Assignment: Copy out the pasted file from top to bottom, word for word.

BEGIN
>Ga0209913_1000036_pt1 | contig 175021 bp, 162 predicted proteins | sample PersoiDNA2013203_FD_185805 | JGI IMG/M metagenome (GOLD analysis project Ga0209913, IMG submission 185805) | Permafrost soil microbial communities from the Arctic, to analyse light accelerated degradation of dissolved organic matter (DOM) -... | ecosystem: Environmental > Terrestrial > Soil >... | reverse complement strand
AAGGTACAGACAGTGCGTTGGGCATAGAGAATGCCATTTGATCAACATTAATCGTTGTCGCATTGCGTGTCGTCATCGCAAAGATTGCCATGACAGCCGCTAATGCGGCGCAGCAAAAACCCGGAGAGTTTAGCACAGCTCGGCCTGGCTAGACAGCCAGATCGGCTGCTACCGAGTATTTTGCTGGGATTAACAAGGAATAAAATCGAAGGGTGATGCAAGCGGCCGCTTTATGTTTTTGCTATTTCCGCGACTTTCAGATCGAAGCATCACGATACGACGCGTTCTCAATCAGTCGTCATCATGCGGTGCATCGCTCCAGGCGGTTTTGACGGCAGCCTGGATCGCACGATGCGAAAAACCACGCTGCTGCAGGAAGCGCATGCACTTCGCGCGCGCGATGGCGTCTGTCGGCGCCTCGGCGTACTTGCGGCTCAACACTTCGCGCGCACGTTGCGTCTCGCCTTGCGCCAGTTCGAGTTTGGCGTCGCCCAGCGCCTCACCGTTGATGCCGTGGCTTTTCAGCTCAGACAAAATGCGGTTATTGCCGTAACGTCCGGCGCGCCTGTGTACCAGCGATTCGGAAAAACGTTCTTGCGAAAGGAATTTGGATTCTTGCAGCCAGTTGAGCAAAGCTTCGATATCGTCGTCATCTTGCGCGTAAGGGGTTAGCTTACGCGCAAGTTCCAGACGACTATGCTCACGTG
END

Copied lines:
>Ga0209913_1000036_pt1 | contig 175021 bp, 162 predicted proteins | sample PersoiDNA2013203_FD_185805 | JGI IMG/M metagenome (GOLD analysis project Ga0209913, IMG submission 185805) | Permafrost soil microbial communities from the Arctic, to analyse light accelerated degradation of dissolved organic matter (DOM) -... | ecosystem: Environmental > Terrestrial > Soil >... | reverse complement strand
AAGGTACAGACAGTGCGTTGGGCATAGAGAATGCCATTTGATCAACATTAATCGTTGTCGCATTGCGTGTCGTCATCGCAAAGATTGCCATGACAGCCGCTAATGCGGCGCAGCAAAAACCCGGAGAGTTTAGCACAGCTCGGCCTGGCTAGACAGCCAGATCGGCTGCTACCGAGTATTTTGCTGGGATTAACAAGGAATAAAATCGAAGGGTGATGCAAGCGGCCGCTTTATGTTTTTGCTATTTCCGCGACTTTCAGATCGAAGCATCACGATACGACGCGTTCTCAATCAGTCGTCATCATGCGGTGCATCGCTCCAGGCGGTTTTGACGGCAGCCTGGATCGCACGATGCGAAAAACCACGCTGCTGCAGGAAGCGCATGCACTTCGCGCGCGCGATGGCGTCTGTCGGCGCCTCGGCGTACTTGCGGCTCAACACTTCGCGCGCACGTTGCGTCTCGCCTTGCGCCAGTTCGAGTTTGGCGTCGCCCAGCGCCTCACCGTTGATGCCGTGGCTTTTCAGCTCAGACAAAATGCGGTTATTGCCGTAACGTCCGGCGCGCCTGTGTACCAGCGATTCGGAAAAACGTTCTTGCGAAAGGAATTTGGATTCTTGCAGCCAGTTGAGCAAAGCTTCGATATCGTCGTCATCTTGCGCGTAAGGGGTTAGCTTACGCGCAAGTTCCAGACGACTATGCTCACGTG